Updated 1:04 p.m. ET
The “substantial doubt” that iHeartMedia’s corporate leaders expressed around the company’s likelihood of surviving another year, mentioned in its quarterly financial report last November, has been put to rest.
iHeartMedia, the country’s largest radio broadcaster with around 850 stations and a leading outdoor advertising company, is filing for bankruptcy after spending years trying to manage its $20 billion in outstanding indebtedness. (For some context, per that November statement, iHeartMedia was obligated to pay $1.8 billion in interest over that coming year.)
The company writes in a press release that it has reached “an agreement in principle with holders of more than $10 billion of its outstanding debt and its financial sponsors” that will essentially cut its debt in half, and that it has filed motions with the court to be allowed to operate normally through the restructuring. The bankruptcy follows, by two months, the bankruptcy of the country’s second-largest radio company, Cumulus, which offloaded $1 billion in debt.
Per the terms of its filing, the company will distribute 91.79 percent of its “reorganized common stock” after the upcoming restructuring, and establish $5.41 billion in new secured debt to its debtees. As well, those debt holders will receive all of the equity it holds in its dominant outdoor advertising company, Clear Channel Outdoor Holdings (CCOH), which will be distributed in the same way. Asked to clarify who would be receiving these equities, iHeartMedia declined to comment and referred NPR to the language of the filing.
iHeartMedia has spent the past several years attempting to deal with its financial burden, which weighed down what would otherwise seem to be, according to its revenues and operating incomes, a healthy company.
In 2017, for example, in order to put off having to pay some $476.4 million in debt securities it would have owed in 2018, the company exchanged that debt for the same amount, at a higher interest rate, due in 2021. It also did the opposite, exchanging debt securities due in 2021 for that year in exchange for a lower interest rate — however, many of the debts it exchanged this way last year were significantly lower than the debts it chose to delay; $15.6 million and $45 million in two transactions, for example. In 2016, the company sold a subsidiary, Broader Media, $383 million of iHeartMedia’s debt at a price of $222.2 million, relieving itself of $156.7 million and saving it $38.3 million in interest.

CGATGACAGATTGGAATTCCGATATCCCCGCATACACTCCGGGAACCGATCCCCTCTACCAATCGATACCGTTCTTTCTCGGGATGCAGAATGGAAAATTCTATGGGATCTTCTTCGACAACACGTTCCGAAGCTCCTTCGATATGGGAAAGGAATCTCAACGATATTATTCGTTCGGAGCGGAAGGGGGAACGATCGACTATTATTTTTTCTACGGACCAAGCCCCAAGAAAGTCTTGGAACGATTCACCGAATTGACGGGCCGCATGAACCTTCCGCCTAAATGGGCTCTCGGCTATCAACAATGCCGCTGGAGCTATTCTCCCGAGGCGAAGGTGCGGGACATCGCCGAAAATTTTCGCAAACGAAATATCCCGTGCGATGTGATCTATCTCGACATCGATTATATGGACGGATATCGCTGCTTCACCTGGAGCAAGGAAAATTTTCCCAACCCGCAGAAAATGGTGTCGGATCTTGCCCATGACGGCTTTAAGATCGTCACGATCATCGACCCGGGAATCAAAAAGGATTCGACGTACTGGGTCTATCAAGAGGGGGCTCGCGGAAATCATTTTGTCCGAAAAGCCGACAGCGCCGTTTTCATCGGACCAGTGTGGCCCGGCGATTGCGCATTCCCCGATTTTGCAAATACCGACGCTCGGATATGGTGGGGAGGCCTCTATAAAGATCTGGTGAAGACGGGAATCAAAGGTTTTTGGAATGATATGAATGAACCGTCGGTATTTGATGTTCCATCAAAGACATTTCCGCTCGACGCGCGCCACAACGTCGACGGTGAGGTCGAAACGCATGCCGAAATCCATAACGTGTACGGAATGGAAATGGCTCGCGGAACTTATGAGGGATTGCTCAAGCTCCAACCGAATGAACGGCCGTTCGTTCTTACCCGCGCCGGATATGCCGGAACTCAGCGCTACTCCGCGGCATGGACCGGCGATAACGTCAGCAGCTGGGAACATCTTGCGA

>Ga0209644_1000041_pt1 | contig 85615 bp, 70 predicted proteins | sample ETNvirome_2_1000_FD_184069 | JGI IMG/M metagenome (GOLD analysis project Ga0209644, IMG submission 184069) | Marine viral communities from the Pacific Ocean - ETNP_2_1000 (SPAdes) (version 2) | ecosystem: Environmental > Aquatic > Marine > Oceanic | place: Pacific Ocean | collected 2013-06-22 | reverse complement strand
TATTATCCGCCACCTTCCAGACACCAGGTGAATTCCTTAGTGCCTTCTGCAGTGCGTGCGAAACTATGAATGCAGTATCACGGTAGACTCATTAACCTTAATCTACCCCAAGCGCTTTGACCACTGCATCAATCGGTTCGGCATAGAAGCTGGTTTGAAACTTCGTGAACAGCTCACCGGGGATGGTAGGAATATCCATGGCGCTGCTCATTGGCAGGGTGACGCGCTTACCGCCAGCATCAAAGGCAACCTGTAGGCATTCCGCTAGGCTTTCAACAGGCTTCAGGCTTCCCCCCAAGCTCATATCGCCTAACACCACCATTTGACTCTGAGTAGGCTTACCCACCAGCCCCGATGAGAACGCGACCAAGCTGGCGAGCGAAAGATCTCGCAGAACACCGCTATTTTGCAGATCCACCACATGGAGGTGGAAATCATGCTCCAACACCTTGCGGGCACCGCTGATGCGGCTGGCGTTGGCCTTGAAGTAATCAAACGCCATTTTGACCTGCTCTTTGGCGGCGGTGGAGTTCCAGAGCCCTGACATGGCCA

About 10 years ago, the amount paid for iHeartMedia, Inc. — $26.7 billion — was a particularly lofty example of a “leveraged buyout”; broadly, the term for purchasing a company by borrowing the money from banks, which issue those loans against the company’s cash and assets. The buyout was led by Bain Capital, the private equity firm founded by Mitt Romney in 1984, and Thomas H. Lee Partners. It was funded by a consortium of banks — Citigroup, Deutsche Bank, Morgan Stanley, Credit Suisse, Royal Bank of Scotland and Wachovia.
In a strange twist, THL and Bain ended up suing those six banks in March 2008 after they supposedly planned to back out of the agreement. When it seemed those court cases weren’t going to be ruled in their favor, they all reached a settlement in May 2008. These bank loans take the form of long-term debt that can leave companies with little breathing room as the interest payments, and larger debt obligations, begin rolling in.
The timing of iHeartMedia’s buyout, which took place as the financial crisis was truly beginning, was poor. “So-called legacy media industries have faced fierce competition for advertising dollars from digital formats,” writes Matthew Crain, an assistant professor of media studies at CUNY who examined private equity and media ownership shortly after the iHeartMedia buyout, in an email to NPR. “The great recession also hit advertising quite hard across the board.”
“As far back as 2006, our research showed that ownership consolidation led to loss of jobs, decreased format diversity, and diseconomies of scale that hurt the entire broadcasting business,” writes Kevin Erickson of the Future of Music Coalition, a D.C.-based advocacy group, in an email to NPR. “It’s no surprise that listeners will tune out and seek alternatives like digital platforms, as well as college & community radio, where they can hear a greater diversity of voices.”
“Before the buyout, Clear Channel held a good amount of debt from its 1990s merger spree and had already been hollowing out its stations’ local identities by imposing efficiencies, like moving to popular cookie cutter formats and reducing live programming. Private equity accelerated these trends and added a mountain of new debt,” Crain continued.
Bob Pittman, chairman and CEO of iHeart, writes: “We have transformed a traditional broadcast radio company into a true 21st century multi-platform, data-driven, digitally-focused media and entertainment powerhouse.”
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